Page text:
London Transport Museum

In juni 1986 brachten wij een bezoek aan het London Transport Museum (Covent Garden). Op de foto's zie je onder andere stoomloc 23 van de Metropolitan Railway. In 1863 werd er nog met stoom door de tunnels gereden!

London Underground's 150th anniversary

On 9 January 2013, London Underground celebrated 150 years since the first underground journey took place between Paddington and Farringdon on the Metropolitan Railway. London Underground, in partnership with London Transport Museum is celebrating with a range of events and activities throughout 2013. The events will explore the Tube's history and look at the role it will play in the future - both in the lives of Londoners and the economy of the City and the UK.

On 9 January 1863 the world’s first underground train pulled out of Paddington station to make the first passenger journey - 3˝-miles under the streets of London from Paddington to Farringdon and into the record books. The original Underground line was built and financed by the Metropolitan Railway, a private company which had been formed in 1854 to undertake the project to link the mainline stations at Paddington, Euston and King’s Cross with the City centre business district to the east. Travelling on the new railway was a novelty that thousands of Londoners were eager to experience and on the first day of public service – long queues formed at every station. The line was a huge success with 26,000 passengers using the railway each day in the first six months. Photo Nico Spilt, London Transport Museum, June 1986.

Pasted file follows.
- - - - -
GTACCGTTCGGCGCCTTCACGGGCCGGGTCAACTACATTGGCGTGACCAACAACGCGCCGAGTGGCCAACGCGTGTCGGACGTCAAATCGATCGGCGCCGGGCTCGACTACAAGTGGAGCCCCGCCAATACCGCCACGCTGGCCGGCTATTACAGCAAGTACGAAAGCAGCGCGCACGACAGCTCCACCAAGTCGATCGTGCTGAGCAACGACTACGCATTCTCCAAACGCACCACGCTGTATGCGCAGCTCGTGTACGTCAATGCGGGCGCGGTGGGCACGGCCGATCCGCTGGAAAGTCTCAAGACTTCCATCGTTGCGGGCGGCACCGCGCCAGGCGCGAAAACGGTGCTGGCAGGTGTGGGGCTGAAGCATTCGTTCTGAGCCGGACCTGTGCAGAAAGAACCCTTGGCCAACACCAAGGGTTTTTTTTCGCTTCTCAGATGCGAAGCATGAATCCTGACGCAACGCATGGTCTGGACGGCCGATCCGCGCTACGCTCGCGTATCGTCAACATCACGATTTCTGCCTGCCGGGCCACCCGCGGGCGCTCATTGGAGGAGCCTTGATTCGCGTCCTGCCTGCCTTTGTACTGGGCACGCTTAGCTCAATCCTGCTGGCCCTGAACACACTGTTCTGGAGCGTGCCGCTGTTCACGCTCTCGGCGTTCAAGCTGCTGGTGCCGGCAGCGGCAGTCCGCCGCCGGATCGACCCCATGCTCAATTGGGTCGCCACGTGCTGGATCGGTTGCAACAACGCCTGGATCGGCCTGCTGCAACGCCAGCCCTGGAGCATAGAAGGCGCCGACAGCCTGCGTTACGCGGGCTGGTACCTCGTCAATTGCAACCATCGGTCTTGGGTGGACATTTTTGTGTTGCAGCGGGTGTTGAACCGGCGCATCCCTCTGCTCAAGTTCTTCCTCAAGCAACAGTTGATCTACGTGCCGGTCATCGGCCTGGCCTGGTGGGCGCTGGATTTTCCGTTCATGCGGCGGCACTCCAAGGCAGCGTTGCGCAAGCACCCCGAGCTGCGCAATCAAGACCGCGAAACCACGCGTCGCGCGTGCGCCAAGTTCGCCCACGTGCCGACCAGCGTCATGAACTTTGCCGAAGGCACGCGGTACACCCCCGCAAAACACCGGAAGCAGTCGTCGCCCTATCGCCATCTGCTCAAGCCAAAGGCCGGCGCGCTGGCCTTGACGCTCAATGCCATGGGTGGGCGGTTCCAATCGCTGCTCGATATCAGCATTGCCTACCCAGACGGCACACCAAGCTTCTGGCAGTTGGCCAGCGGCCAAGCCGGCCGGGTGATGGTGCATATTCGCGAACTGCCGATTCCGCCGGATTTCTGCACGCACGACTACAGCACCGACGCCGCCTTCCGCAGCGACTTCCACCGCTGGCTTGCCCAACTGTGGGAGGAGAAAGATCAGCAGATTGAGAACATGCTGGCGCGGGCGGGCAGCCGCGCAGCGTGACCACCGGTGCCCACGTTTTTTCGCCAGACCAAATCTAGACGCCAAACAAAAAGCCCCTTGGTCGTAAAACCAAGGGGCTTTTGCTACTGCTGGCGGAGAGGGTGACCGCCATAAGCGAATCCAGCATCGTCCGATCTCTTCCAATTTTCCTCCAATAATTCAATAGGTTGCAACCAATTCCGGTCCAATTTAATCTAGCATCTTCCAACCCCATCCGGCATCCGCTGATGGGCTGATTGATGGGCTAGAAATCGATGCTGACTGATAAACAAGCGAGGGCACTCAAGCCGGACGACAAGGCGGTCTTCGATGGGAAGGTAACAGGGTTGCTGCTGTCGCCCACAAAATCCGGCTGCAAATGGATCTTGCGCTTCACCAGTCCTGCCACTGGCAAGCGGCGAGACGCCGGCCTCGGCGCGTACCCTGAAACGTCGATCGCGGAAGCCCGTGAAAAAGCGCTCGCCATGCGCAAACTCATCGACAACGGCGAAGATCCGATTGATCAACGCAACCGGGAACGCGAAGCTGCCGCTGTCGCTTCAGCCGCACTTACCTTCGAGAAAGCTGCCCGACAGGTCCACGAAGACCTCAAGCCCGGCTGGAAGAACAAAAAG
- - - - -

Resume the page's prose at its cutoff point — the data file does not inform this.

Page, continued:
Metropolitan Railway 4-4-0T

Designed by Sir John Fowler and built by Beyer Peacock of Manchester, the Metropolitan Railway 4-4-0Ts were given names like 'Apollo', 'Cyclops' and 'Mars'. The basic design was highly successful and remained in service for thirty years. Pictured in a typical London Metropolitan Railway setting, complete with enamel signs and long dresses, is No. 47. Because of the problem of steam and smoke in the long tunnels of the underground system, a condensing apparatus for the exhaust steam from the two cylinders was built into the side tanks. Running on 5ft. 9in. driving wheels and developing 11.600 lbs of tractive effort from a boiler pressure of 130 lbs a similar tank engine was used by the District Railway. By electrification in 1905, some of the 4-4-0Ts had been given proper cabs. The Metropolitan - the first underground city railway in the world when it was opened in 1863 - introduced an express 4-4-4 tank engine as late as 1921. Eric Bottomley. Tom Thumb, History of Britain's Railways, Card No. 6. Zie ook het thema over vuurloze locomotieven.

Buses, Trolleys & Trams. Chas. S. Dunbar. Hamlyn Publishing Group, 1969.

Dit boek doet mij denken aan ons bezoek aan het London Transport Museum.

Zie ook:


Een groot deel van de collectie bevindt zich in het depot in Acton. Dit is alleen op bepaalde dagen toegankelijk.

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